Why Are Billionaires So Nice?

Every so often the media gushes over a billionaire who supports higher taxes on the so called rich. ‘How wise, how generous, how progressive, how unexpected’ they rave at the likes of Warren Buffet or George Soros. Why do these businesspeople so often support higher taxes on ‘the rich?’ Some may guess that these billionaires have gone soft or feel guilty about their success. Maybe instead, billionaires have plenty of selfish incentives to support higher taxes.

First off, for the most part the Government does not tax the rich, it taxes high earners. Mr. Buffet is already rich, so higher taxes will do nothing to take his money away. To accumulate a million dollars requires earning about two million dollars, but once accumulated, the million dollars can sit around for free. Higher taxes do not make it harder to be rich; they make it harder to become rich.

Also, high taxes do not impact the lifestyle of extremely high earners. A successful family earning, say $250K (Pres. Obama’s definition of rich) still has to worry about procuring luxuries like private schools, a home in a good neighborhood, and saving for retirement. On the other hand, someone earning tens of millions per year is well beyond such concerns, regardless of taxes. Higher taxes may hurt the balance sheet of extremely high earners, but not enough to force them out of their country clubs; in other words, the pain of higher taxes recedes as wealth increases.

Billionaires do not continue to work simply to earn money. Rationally they should retire, relax, and enjoy the fruits of their hard work. Still, billionaires continue to produce because their hyper competitive natures drive them to dominate – wealth is like a score card in their game of life. Since absolute wealth is not important beyond some high net worth, high taxes give billionaires a competitive advantage. The world is filled with countless ambitious entrepreneurs who may someday challenge the current set of billionaires, so punitively taxing the upstarts maintains the established order.

Indeed, as Ayn Rand realized, socialism is really about keeping things the same. Somehow socialism never achieves the equality in conditions to which it aspires, but it does cement the powerful class’s status by reducing the innovation and change that constantly seek to elevate newcomers. From that point of view, high taxes on ‘the rich’ are a means of maintaining the elite’s dominance in the face of competition. In the US, most millionaires are self-made, but if taxes are made high enough, that would necessarily change.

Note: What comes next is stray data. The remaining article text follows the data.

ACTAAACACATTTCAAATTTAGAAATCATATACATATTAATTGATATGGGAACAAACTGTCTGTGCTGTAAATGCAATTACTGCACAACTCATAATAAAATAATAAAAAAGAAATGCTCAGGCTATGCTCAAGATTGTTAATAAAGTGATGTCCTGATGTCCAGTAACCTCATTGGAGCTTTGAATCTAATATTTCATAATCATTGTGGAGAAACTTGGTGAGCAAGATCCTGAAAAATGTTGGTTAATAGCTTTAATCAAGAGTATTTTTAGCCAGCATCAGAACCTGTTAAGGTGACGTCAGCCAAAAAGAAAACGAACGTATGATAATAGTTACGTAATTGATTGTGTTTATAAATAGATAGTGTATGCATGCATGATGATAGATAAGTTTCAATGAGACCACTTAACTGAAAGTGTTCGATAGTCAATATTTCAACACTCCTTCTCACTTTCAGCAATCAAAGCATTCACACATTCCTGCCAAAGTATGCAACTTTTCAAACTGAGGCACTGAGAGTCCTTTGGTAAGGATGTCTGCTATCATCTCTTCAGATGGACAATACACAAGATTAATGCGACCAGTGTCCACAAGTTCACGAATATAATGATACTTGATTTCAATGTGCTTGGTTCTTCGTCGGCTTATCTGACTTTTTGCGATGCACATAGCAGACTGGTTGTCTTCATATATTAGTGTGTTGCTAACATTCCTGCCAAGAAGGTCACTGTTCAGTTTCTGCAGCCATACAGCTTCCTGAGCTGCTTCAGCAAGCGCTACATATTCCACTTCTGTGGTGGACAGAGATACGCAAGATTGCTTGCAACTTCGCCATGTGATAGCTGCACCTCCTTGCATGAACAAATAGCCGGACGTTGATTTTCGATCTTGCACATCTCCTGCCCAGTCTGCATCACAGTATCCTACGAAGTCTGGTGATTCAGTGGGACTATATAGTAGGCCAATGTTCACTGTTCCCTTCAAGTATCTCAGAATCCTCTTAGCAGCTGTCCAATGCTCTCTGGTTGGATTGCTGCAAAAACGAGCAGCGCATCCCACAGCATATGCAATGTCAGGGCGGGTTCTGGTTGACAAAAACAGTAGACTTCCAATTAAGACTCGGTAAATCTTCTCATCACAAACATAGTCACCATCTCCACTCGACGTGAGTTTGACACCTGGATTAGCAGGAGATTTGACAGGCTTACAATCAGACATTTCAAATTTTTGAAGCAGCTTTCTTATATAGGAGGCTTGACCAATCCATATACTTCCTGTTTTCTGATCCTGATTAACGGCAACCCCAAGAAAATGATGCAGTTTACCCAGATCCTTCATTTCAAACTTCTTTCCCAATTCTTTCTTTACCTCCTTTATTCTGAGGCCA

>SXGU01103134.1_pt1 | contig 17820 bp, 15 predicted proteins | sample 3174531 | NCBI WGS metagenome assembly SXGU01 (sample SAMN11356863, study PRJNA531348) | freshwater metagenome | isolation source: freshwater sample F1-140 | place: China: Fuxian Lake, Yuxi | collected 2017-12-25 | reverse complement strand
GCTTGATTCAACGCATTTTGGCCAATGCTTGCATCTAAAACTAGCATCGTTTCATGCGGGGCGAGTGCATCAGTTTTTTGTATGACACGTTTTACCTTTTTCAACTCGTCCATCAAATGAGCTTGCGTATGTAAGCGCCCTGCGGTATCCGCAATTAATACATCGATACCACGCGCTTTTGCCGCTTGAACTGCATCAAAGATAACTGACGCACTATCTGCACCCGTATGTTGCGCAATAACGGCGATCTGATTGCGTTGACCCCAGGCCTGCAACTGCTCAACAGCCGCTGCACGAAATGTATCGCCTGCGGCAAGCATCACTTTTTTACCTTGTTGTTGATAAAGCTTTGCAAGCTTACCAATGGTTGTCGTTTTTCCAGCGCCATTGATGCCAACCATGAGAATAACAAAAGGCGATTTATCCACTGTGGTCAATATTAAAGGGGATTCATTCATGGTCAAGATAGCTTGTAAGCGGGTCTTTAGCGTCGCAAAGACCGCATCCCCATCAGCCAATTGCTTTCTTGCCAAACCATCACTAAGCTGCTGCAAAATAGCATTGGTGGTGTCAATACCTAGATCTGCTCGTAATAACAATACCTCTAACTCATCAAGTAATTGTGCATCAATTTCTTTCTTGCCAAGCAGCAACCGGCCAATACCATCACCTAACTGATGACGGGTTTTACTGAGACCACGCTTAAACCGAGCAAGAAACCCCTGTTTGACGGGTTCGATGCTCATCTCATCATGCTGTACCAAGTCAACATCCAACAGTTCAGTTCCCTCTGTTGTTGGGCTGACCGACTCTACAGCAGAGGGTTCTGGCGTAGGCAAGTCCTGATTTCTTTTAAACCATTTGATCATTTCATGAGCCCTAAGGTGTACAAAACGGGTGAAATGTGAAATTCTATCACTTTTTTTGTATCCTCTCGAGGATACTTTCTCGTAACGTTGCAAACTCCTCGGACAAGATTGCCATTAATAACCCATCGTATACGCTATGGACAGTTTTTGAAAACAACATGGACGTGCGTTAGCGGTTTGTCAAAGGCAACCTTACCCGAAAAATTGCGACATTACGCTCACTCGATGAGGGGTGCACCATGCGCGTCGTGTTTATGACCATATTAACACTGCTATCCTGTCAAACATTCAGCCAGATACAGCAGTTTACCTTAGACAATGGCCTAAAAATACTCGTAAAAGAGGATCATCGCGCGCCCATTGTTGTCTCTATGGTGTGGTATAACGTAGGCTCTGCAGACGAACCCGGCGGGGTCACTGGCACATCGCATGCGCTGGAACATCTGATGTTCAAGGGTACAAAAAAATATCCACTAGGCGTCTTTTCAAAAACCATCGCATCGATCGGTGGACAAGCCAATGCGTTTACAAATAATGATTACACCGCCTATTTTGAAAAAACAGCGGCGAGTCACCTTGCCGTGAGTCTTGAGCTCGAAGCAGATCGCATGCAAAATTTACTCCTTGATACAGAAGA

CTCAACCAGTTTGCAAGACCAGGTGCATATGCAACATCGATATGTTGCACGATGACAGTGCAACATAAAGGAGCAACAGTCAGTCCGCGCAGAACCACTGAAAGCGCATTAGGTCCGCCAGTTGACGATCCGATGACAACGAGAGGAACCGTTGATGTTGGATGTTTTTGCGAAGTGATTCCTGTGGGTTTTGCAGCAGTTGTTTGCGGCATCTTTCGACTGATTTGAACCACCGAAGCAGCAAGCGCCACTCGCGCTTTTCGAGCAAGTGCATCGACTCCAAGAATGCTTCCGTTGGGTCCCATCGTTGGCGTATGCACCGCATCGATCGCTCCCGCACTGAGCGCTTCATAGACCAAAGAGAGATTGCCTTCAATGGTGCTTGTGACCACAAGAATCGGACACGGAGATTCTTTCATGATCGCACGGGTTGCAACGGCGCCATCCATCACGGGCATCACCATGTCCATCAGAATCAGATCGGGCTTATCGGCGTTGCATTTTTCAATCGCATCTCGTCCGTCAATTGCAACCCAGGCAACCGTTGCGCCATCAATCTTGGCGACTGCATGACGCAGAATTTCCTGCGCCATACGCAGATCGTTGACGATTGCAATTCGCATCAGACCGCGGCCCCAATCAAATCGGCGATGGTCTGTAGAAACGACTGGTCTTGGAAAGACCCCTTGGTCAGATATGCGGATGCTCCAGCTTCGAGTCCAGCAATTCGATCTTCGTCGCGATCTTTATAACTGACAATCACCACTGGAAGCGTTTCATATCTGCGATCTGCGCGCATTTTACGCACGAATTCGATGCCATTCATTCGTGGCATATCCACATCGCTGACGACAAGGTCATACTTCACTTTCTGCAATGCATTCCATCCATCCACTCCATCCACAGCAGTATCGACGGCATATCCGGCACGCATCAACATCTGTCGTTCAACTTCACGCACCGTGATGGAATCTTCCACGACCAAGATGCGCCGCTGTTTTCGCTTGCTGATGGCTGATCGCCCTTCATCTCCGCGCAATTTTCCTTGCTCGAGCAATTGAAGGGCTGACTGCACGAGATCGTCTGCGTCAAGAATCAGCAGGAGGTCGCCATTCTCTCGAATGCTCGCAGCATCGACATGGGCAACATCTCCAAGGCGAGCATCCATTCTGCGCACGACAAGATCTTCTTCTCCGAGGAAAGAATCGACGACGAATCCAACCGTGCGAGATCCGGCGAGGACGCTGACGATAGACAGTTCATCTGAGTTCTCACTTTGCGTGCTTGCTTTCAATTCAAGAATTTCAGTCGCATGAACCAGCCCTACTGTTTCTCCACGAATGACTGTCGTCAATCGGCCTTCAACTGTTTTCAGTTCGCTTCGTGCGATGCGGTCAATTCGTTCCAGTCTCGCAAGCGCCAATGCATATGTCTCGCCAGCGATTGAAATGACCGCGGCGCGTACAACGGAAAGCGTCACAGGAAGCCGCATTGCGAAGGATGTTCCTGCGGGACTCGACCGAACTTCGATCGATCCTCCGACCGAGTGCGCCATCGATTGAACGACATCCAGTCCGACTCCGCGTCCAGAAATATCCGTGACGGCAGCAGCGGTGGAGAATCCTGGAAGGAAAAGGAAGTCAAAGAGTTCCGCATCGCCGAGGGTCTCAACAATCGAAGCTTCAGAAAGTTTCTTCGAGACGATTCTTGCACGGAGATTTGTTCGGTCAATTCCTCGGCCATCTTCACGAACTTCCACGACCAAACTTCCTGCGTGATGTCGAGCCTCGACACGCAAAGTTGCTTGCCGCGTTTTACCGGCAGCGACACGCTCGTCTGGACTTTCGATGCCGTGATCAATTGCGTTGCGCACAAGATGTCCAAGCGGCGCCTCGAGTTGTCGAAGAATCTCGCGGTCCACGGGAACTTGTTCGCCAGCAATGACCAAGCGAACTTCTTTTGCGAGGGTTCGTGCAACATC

Finally, one must consider the company billionaires keep. Billionaires like to rub shoulders with elites and Hollywood types – far more enticing company than the grimy entrepreneurs and mere millionaires from where they came. If high taxes are no real penalty to the super wealthy, even an advantage, why not subscribe to the politics of the beautiful people?

George Soros made billions by founding a hedge fund that used derivative bets on currency exchange rates. He embodies the greed, naked derivative bets, and market manipulation that Democrats allege caused the financial meltdown of 2008. He truly has nothing to do with the far left, high tax politics he supports. Given the benefits to his class from high taxes, perhaps Mr. Soros is using apparent altruism to raise the competitive stakes in the game of billionaires. Perhaps billionaires don’t change their stripes and they are actually playing a skillful endgame at the expense of economic growth, fairness, and opportunity.